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VENUE

Fox Sports anchors Lauren Sanchez and John Walls are running through the Major League baseball scores in a cavernous sound stage inside the Fox Network Center on the Twentieth Century Fox lot in Century City.

Behind them, a giant electronic headline machine generates the words “Attitude,” “Post Game Interviews,” and “Fox Sports News.”

It’s 3 p.m. in Los Angeles, 6 p.m. in New York the beginning of the day for the national sports newscast. Writers punch away at upcoming stories. Producers hurriedly screen videotapes; satellite feeds from around the country and the competition ESPN and CNN/Sports Illustrated.

A mere five months old, the facility is totally digital and at the cutting edge in just about every area. “It’s impressive,” conceded one rival broadcaster. “It’s probably the best facility in town.”

But perhaps the most impressive thing is that it’s in Los Angeles, not New York.

It is New York, after all, where the networks have their sales, marketing and advertising divisions. CBS, ABC, NBC are all there. Close by in Bristol, Conn. is ESPN. CNN is in Atlanta. But no one, except for Fox, is in L.A.

“Why a sports network in Los Angeles?” asks David Hill, the president of Fox Sports. “It was as if this was unthinkable when Fox got the NFL in 1994. It was a big question mark: Would we set the production center in New York, which was traditional, or Los Angeles?”

Hill said the decision wasn’t all that difficult to reach, and stemmed largely from logistics.

“Sixty percent of our decision was sheer practicality,” Hill said. “The network was based here and the network transmission system was here.”

But there were other factors that led to Fox’s break with tradition including the desire to have a fresh look, and, as they say in the ads, attitude. Hollywood could make a fledgling sports operation sizzle.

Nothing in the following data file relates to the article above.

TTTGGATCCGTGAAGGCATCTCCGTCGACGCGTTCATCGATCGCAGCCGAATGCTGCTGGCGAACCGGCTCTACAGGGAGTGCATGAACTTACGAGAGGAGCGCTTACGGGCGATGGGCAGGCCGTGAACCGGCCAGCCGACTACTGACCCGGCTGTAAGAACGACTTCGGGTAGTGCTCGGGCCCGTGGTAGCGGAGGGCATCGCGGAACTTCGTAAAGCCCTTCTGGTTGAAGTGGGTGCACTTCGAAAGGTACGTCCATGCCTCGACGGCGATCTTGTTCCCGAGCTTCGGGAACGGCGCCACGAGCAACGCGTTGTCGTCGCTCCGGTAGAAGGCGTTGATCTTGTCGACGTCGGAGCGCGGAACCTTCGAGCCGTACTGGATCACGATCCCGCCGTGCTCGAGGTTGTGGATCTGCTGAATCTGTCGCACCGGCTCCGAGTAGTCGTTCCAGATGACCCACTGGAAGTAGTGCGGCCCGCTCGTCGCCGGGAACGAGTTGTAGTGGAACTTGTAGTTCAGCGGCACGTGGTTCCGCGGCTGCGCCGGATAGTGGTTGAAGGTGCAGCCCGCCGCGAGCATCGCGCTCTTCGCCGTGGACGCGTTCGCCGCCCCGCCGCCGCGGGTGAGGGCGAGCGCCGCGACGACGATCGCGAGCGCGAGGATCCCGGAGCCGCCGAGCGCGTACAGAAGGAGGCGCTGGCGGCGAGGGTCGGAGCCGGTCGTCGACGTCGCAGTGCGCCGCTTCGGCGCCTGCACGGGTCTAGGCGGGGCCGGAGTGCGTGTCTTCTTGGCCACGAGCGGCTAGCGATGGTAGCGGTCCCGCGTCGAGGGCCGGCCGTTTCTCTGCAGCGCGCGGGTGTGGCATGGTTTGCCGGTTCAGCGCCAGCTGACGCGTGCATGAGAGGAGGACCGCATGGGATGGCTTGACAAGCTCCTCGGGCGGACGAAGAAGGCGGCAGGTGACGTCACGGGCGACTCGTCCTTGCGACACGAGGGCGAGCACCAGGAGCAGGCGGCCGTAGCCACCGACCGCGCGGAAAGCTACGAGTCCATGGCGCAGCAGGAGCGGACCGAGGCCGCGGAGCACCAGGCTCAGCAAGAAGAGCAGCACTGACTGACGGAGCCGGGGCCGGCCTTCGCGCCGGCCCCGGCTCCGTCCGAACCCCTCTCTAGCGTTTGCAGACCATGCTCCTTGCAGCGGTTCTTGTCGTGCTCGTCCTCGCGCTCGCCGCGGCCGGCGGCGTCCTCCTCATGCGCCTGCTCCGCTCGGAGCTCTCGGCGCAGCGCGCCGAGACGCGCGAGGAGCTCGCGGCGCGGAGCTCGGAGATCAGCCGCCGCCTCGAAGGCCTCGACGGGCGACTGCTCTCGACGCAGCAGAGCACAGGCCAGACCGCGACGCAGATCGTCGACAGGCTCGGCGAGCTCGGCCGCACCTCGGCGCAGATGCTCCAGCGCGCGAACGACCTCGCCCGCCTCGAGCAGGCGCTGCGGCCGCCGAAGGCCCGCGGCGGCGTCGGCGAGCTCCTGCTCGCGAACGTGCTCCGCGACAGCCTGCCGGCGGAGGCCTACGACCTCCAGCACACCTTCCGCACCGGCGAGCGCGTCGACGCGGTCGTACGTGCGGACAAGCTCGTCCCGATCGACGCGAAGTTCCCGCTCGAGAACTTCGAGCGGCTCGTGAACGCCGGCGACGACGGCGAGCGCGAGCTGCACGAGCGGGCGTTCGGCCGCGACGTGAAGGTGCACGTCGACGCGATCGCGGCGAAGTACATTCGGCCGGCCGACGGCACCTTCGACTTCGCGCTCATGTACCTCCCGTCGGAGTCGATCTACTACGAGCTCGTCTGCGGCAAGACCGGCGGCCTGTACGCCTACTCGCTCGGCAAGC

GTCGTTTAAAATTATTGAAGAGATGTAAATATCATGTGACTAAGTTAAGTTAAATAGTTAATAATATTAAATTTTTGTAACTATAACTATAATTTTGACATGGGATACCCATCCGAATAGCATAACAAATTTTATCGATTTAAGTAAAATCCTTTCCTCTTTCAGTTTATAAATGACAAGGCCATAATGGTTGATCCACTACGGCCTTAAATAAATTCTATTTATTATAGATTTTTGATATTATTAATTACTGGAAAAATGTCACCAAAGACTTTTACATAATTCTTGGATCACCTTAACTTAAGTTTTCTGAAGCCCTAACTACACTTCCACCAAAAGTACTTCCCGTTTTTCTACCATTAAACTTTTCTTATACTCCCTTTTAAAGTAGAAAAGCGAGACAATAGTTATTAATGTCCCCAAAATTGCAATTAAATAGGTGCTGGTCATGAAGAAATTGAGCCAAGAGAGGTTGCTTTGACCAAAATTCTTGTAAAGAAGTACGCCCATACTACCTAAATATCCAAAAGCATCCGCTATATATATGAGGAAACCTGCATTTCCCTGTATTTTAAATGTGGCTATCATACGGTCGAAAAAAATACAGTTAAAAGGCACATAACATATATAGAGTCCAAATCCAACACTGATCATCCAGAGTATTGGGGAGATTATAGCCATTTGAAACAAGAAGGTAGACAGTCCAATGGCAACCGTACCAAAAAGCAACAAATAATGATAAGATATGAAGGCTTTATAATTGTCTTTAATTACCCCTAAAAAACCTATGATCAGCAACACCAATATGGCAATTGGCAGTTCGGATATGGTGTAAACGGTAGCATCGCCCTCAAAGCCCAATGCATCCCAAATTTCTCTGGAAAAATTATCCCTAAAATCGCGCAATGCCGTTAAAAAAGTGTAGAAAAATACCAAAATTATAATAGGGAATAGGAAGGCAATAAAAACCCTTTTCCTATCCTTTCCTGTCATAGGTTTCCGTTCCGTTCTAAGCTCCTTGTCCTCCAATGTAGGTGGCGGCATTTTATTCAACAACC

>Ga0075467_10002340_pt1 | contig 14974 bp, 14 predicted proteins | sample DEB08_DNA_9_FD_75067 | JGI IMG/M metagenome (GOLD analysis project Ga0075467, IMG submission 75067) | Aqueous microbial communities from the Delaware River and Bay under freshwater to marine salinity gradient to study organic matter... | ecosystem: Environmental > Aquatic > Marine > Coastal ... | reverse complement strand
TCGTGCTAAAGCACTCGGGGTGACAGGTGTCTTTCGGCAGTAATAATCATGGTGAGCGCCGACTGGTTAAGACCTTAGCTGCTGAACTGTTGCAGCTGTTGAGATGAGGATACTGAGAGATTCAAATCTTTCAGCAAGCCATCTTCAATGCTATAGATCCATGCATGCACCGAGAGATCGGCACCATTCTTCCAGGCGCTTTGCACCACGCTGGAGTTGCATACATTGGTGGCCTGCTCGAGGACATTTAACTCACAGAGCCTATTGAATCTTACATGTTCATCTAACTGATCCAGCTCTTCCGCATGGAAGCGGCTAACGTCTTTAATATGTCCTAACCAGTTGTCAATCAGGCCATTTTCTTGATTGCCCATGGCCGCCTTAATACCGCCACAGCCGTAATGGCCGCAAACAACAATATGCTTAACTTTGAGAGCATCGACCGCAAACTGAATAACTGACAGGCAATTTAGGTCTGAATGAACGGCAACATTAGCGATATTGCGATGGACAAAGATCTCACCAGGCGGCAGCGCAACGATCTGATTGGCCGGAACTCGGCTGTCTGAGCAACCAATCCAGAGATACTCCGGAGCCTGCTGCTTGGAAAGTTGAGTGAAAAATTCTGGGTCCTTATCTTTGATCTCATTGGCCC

“There was another 40 percent that came into play,” Hill said. “When you put sports on television, you are not just presenting an event, but you are putting on a television product. That means creativity. What we felt we would find in Los Angeles are the crafts guys cameras, audio. They are used to entertainment. I think one of the reasons why the NFL on Fox has such a unique look and won so much praise is because our production center is based in Los Angeles. We do have a genuine crossover of entertainment and sports.”

Perhaps more striking about the Los Angeles base is that Rupert Murdoch, chairman of Fox’s parent company News Corp., has been perceived in the past as having a New York bias.

“He has been considered a New York guy and (he views) the city the center of the universe in this country, which is why Fox News is in New York,” said one former Fox executive.

But such attitudes seem to be changing. Murdoch now makes L.A. his primary residence, and the Fox network and Fox Sports are based here too.

One rival network official conceded that network sports no longer needs to be centered on the East Coast. Technology has outdated tradition.

“You really can operate anywhere in the age of satellites and fiber optics,” said the competitor.

That’s what Fox has done at its Network Center, which is the home of “Fox Sports News” and “Fox NFL Sunday.” It is also the hub of 22 regional sports channels.

The Fox network also beams its programming, such as “The Simpsons” and “The X-Files,” out of this five-story, 230,000-square-foot building, which houses 1,000 employees and opened last December.

The facility, which has two studios, two control rooms and 60 editing bays, is totally digital and operates around the clock.

The use of digital technology saves time, which ultimately means money. Digital systems reduce visual and audio data to numbers that can be scrambled, rearranged and edited within seconds, compared to the older linear formats that used clunky videotape cassettes. In fact, an entire year of programming can be stacked on a bookshelf in digital format. A decade ago, a small warehouse would have been needed.

“This is probably the most modern digital facility in the country, if not the world,” said Richard M. Friedel, Fox Digital senior vice president of engineering and operations. “Fox supported pushing the technology.”

To deal with the possibility of earthquakes and other disruptions, the network center has backup batteries and generators that can run for two weeks without interruption.

“This is, after all, Southern California,” Friedel said.

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